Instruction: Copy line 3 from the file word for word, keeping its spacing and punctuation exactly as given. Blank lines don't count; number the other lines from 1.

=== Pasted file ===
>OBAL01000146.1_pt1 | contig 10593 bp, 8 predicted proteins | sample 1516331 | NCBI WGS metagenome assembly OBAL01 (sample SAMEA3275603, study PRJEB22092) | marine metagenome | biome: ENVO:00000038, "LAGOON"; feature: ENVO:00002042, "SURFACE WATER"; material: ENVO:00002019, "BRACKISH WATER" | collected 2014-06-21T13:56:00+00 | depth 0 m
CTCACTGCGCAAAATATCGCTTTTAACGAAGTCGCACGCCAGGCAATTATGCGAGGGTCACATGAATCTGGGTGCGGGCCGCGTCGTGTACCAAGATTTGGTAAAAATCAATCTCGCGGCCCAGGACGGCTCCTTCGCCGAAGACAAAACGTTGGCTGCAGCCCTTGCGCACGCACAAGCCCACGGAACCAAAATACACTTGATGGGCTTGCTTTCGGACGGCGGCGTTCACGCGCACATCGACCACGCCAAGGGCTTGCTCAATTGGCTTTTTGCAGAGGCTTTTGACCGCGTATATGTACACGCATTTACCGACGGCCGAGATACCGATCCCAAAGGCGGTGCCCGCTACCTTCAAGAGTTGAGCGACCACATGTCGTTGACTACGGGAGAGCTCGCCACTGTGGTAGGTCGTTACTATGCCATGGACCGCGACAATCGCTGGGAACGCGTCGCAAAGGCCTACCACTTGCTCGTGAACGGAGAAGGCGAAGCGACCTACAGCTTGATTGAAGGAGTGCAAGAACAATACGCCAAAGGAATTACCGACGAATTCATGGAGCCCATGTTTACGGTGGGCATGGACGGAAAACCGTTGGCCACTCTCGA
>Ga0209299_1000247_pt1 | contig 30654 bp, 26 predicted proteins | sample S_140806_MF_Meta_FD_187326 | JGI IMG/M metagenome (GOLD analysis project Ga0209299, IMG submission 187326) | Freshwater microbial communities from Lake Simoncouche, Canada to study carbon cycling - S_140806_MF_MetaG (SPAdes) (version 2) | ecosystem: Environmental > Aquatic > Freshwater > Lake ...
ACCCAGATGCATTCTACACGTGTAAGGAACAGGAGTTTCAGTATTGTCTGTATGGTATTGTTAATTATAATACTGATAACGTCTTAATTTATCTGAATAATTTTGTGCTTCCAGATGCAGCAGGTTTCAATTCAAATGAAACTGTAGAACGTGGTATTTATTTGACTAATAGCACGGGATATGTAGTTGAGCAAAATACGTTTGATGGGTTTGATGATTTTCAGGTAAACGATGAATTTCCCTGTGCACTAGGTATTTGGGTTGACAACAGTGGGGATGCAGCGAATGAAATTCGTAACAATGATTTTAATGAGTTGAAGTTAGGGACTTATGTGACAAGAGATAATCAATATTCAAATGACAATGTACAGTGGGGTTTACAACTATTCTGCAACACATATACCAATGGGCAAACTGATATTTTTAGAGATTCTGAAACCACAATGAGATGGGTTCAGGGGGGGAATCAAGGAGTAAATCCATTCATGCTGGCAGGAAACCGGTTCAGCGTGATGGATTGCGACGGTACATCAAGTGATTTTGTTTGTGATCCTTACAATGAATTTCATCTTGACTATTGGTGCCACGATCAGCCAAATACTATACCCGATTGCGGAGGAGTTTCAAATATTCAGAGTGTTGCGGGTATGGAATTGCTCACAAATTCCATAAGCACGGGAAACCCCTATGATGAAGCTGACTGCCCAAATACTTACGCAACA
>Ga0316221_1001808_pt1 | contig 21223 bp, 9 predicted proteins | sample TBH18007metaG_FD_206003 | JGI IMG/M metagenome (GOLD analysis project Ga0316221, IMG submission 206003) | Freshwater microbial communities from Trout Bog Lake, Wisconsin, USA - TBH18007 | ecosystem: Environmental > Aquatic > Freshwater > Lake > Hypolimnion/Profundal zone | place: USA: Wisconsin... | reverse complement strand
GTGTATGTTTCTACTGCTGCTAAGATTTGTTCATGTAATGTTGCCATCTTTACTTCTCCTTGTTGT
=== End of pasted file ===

>Ga0209299_1000247_pt1 | contig 30654 bp, 26 predicted proteins | sample S_140806_MF_Meta_FD_187326 | JGI IMG/M metagenome (GOLD analysis project Ga0209299, IMG submission 187326) | Freshwater microbial communities from Lake Simoncouche, Canada to study carbon cycling - S_140806_MF_MetaG (SPAdes) (version 2) | ecosystem: Environmental > Aquatic > Freshwater > Lake ...